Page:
Dalai Lama feels his next reincarnation could be from India


Tibetan Buddhist leader and Nobel peace laureate Dalai Lama feels his next reincarnation could be from India. “In future, in case you see two Dalai Lamas come, one from here, in free country, one chosen by Chinese, then nobody will trust, nobody will respect . It's possible, it can happen,” he said.

China, which took control of Tibet in 1950, brands the year-old Nobel peace laureate a dangerous separatist. Dalai Lama spoke after Tibetans in Dharamshala, Himachal Pradesh celebrated the anniversary of him escaping from Lhasa, Tibet in 1959. Dalai Lama fled to India during the Tibetan uprising against Chinese rule and has since called for linguistic and cultural autonomy in Tibet. China has said its leaders have the right to approve the Dalai Lama's successor, as a legacy inherited from China's emperors. "The Chinese government has policy of freedom of religious belief. We have regulation on religious affairs and regulation on the reincarnation system in Tibetan Buddhism. We respect and protect such ways of Tibetan Buddhism," said Chinese Foreign Ministry spokesman Geng Shuang.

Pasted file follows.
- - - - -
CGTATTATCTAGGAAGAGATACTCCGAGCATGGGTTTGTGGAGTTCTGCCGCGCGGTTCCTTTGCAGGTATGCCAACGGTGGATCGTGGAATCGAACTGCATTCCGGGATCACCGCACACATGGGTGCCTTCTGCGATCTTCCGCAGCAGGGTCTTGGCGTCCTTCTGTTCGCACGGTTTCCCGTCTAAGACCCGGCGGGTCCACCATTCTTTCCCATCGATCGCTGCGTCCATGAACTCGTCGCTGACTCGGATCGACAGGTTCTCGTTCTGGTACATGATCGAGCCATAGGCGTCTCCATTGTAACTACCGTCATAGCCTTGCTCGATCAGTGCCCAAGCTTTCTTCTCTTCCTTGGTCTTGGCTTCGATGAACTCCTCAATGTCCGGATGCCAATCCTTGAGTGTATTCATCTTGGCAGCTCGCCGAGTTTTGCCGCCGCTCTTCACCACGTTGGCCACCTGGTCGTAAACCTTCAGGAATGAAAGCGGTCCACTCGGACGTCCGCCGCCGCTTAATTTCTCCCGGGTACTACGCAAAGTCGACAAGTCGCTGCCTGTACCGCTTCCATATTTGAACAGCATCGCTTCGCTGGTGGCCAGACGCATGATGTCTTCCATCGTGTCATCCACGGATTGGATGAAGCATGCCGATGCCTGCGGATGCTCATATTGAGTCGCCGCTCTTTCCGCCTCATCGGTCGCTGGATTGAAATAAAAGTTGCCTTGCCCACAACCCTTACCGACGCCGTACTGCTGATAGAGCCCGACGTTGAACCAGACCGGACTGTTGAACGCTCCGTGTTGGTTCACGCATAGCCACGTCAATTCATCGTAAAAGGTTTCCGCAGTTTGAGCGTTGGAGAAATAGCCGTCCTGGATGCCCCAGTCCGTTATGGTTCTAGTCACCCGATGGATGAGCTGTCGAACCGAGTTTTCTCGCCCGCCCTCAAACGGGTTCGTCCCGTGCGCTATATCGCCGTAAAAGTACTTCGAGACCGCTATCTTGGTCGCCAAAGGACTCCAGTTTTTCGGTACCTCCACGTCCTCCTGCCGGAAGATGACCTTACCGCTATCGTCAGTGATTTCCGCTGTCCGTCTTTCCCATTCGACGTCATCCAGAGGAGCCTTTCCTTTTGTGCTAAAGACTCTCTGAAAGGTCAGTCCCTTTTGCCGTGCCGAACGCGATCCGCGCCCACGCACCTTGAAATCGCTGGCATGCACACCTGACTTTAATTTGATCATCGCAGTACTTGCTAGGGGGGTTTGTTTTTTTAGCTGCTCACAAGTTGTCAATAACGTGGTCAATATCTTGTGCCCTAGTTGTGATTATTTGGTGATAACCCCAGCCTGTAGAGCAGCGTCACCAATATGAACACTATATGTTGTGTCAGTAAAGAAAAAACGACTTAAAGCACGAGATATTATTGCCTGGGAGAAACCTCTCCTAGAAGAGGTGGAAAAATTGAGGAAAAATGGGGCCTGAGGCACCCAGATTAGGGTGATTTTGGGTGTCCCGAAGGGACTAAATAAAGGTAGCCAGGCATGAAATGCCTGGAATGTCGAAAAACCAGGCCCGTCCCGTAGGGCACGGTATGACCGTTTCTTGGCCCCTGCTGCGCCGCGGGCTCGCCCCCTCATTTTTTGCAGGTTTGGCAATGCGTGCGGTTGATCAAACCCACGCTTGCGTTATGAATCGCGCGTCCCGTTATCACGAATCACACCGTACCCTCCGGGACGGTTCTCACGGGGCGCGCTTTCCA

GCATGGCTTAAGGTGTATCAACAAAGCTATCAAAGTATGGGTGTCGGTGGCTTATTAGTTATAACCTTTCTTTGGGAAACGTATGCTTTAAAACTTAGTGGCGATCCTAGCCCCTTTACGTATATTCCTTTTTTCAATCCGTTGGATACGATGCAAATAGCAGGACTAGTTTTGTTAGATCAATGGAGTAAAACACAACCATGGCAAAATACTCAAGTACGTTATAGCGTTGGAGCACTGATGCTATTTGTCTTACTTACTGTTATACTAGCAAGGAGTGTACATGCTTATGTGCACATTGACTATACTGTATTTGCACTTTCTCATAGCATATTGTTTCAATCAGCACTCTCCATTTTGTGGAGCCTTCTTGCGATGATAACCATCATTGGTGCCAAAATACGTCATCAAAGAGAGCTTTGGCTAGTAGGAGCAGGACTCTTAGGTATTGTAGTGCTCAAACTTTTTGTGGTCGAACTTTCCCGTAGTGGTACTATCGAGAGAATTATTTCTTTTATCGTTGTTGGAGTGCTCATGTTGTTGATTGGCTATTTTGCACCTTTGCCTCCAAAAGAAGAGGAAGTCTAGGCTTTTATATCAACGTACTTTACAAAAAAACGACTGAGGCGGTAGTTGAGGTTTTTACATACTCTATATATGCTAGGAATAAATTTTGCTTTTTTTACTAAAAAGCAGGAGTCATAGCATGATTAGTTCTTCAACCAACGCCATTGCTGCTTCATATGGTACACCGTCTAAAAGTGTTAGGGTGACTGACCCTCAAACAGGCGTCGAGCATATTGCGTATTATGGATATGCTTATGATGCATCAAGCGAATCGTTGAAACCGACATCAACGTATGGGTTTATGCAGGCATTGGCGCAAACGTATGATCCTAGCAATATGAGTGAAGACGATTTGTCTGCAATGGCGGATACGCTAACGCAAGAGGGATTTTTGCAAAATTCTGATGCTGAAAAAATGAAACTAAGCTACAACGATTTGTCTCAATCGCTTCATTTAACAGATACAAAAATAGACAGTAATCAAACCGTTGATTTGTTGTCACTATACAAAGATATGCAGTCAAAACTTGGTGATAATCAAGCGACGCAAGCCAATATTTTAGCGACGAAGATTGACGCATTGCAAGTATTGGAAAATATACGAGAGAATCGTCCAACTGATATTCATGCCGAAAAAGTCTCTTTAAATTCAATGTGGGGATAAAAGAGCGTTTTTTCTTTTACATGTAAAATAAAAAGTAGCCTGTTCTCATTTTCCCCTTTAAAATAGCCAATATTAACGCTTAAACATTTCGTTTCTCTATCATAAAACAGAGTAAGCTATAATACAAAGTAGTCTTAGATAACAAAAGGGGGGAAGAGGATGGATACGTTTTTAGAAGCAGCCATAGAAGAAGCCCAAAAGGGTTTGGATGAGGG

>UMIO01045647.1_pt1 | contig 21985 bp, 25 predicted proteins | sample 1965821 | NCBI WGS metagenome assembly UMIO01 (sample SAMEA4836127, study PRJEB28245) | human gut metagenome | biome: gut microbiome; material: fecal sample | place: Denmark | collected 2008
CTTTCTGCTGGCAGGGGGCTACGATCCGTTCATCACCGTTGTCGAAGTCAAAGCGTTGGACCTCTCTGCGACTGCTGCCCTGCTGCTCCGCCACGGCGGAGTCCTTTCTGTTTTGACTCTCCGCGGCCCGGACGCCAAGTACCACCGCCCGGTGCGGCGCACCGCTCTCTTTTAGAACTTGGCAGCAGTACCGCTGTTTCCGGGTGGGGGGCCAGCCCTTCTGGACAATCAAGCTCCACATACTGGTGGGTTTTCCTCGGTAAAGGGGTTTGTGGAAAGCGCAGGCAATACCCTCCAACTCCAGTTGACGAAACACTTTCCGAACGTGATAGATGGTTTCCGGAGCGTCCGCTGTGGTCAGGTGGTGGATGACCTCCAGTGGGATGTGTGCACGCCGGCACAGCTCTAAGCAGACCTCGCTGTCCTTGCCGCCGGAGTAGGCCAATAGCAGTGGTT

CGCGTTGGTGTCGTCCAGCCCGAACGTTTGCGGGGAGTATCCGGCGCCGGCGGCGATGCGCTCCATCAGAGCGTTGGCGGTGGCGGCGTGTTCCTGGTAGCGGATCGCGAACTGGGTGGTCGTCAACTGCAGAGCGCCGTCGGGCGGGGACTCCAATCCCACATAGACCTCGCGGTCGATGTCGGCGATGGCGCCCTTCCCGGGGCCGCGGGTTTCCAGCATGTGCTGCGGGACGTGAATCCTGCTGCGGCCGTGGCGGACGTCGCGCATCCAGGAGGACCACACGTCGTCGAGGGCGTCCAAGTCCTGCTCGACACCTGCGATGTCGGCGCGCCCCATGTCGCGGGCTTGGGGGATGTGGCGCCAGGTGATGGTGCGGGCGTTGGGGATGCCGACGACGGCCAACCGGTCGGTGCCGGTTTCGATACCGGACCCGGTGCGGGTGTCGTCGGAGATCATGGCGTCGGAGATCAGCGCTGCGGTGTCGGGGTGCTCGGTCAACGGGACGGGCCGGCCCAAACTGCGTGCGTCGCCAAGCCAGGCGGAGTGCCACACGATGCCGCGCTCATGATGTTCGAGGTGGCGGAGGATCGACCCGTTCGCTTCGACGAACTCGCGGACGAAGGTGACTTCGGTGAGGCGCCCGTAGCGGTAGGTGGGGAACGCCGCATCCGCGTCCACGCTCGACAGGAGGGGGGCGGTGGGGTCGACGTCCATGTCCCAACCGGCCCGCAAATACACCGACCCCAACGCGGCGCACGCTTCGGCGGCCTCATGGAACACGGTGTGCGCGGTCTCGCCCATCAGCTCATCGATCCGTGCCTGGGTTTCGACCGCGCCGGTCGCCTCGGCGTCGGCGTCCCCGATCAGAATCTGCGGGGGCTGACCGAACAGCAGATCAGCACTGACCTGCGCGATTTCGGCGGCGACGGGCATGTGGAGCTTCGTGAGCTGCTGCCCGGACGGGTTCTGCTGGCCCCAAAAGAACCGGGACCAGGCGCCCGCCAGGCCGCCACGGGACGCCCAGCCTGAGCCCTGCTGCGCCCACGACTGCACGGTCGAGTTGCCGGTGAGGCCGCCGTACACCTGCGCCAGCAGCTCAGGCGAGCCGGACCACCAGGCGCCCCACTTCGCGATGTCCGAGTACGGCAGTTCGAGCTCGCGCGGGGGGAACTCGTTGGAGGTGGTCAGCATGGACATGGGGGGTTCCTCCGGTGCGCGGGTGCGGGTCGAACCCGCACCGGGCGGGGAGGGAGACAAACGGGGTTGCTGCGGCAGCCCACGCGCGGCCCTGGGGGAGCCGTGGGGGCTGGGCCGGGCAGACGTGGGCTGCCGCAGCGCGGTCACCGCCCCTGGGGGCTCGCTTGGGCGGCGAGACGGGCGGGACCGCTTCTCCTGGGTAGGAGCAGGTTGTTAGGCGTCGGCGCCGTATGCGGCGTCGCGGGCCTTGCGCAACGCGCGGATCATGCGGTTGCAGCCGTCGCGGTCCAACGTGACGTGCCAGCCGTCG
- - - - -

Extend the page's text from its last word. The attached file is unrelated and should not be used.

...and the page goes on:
As per Tibetan traditions, Dalai Lama is reincarnated after his death and the new person is appointed his successor. The tradition is a sacred one for Tibetans. They suspect any Chinese role as a ploy to exert influence on the community. Born in 1935, the current Dalai Lama was identified as the reincarnation of his predecessor when he was just two years old. The Dalai Lama said contact between Tibetans living in their homeland and in exile was increasing, but that no formal meetings have happened between Chinese and his officials since 2010. Whether or not to retain the role of a Dalai Lama should be retained after his death could be discussed during a meeting of Tibetan Buddhists in India later this year, he said.

“If the majority of really want to keep this institution, then this institution will remain,” he said.

“Our strength, our power is based on truth. Chinese power based on gun,” the Dalai Lama said. “So for short term, gun is much more decisive, but long term truth is more powerful,” he said about the Tibet situation.